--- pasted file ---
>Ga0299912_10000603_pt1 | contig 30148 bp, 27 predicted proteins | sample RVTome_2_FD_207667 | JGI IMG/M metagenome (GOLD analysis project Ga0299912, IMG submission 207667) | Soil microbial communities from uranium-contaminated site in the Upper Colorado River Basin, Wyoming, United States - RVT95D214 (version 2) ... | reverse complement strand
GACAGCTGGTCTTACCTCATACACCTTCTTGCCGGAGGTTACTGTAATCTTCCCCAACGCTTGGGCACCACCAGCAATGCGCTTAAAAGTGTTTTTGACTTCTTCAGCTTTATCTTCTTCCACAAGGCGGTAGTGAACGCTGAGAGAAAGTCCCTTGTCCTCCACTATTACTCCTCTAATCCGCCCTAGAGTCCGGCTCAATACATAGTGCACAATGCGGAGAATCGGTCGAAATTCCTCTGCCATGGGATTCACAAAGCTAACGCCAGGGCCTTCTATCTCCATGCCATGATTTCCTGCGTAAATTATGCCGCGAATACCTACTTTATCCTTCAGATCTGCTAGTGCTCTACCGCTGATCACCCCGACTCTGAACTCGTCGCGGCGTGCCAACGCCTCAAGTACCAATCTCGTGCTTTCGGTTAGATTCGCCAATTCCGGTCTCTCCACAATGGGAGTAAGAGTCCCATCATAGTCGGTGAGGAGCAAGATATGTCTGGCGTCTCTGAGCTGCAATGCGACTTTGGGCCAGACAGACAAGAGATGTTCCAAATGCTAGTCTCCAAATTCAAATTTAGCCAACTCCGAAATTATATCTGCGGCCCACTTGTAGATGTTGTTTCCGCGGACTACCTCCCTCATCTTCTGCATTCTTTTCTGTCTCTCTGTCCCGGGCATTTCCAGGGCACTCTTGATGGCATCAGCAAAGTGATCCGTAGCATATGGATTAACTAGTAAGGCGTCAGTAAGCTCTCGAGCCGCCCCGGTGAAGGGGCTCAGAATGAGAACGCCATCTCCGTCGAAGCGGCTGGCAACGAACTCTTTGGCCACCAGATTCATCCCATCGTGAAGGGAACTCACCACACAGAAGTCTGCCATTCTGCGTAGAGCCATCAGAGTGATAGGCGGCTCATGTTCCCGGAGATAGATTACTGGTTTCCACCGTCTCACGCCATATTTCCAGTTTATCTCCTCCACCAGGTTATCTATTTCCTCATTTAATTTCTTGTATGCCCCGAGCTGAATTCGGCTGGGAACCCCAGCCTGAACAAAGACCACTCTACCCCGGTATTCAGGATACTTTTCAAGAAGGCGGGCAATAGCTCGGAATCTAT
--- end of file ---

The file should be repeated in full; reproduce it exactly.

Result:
>Ga0299912_10000603_pt1 | contig 30148 bp, 27 predicted proteins | sample RVTome_2_FD_207667 | JGI IMG/M metagenome (GOLD analysis project Ga0299912, IMG submission 207667) | Soil microbial communities from uranium-contaminated site in the Upper Colorado River Basin, Wyoming, United States - RVT95D214 (version 2) ... | reverse complement strand
GACAGCTGGTCTTACCTCATACACCTTCTTGCCGGAGGTTACTGTAATCTTCCCCAACGCTTGGGCACCACCAGCAATGCGCTTAAAAGTGTTTTTGACTTCTTCAGCTTTATCTTCTTCCACAAGGCGGTAGTGAACGCTGAGAGAAAGTCCCTTGTCCTCCACTATTACTCCTCTAATCCGCCCTAGAGTCCGGCTCAATACATAGTGCACAATGCGGAGAATCGGTCGAAATTCCTCTGCCATGGGATTCACAAAGCTAACGCCAGGGCCTTCTATCTCCATGCCATGATTTCCTGCGTAAATTATGCCGCGAATACCTACTTTATCCTTCAGATCTGCTAGTGCTCTACCGCTGATCACCCCGACTCTGAACTCGTCGCGGCGTGCCAACGCCTCAAGTACCAATCTCGTGCTTTCGGTTAGATTCGCCAATTCCGGTCTCTCCACAATGGGAGTAAGAGTCCCATCATAGTCGGTGAGGAGCAAGATATGTCTGGCGTCTCTGAGCTGCAATGCGACTTTGGGCCAGACAGACAAGAGATGTTCCAAATGCTAGTCTCCAAATTCAAATTTAGCCAACTCCGAAATTATATCTGCGGCCCACTTGTAGATGTTGTTTCCGCGGACTACCTCCCTCATCTTCTGCATTCTTTTCTGTCTCTCTGTCCCGGGCATTTCCAGGGCACTCTTGATGGCATCAGCAAAGTGATCCGTAGCATATGGATTAACTAGTAAGGCGTCAGTAAGCTCTCGAGCCGCCCCGGTGAAGGGGCTCAGAATGAGAACGCCATCTCCGTCGAAGCGGCTGGCAACGAACTCTTTGGCCACCAGATTCATCCCATCGTGAAGGGAACTCACCACACAGAAGTCTGCCATTCTGCGTAGAGCCATCAGAGTGATAGGCGGCTCATGTTCCCGGAGATAGATTACTGGTTTCCACCGTCTCACGCCATATTTCCAGTTTATCTCCTCCACCAGGTTATCTATTTCCTCATTTAATTTCTTGTATGCCCCGAGCTGAATTCGGCTGGGAACCCCAGCCTGAACAAAGACCACTCTACCCCGGTATTCAGGATACTTTTCAAGAAGGCGGGCAATAGCTCGGAATCTAT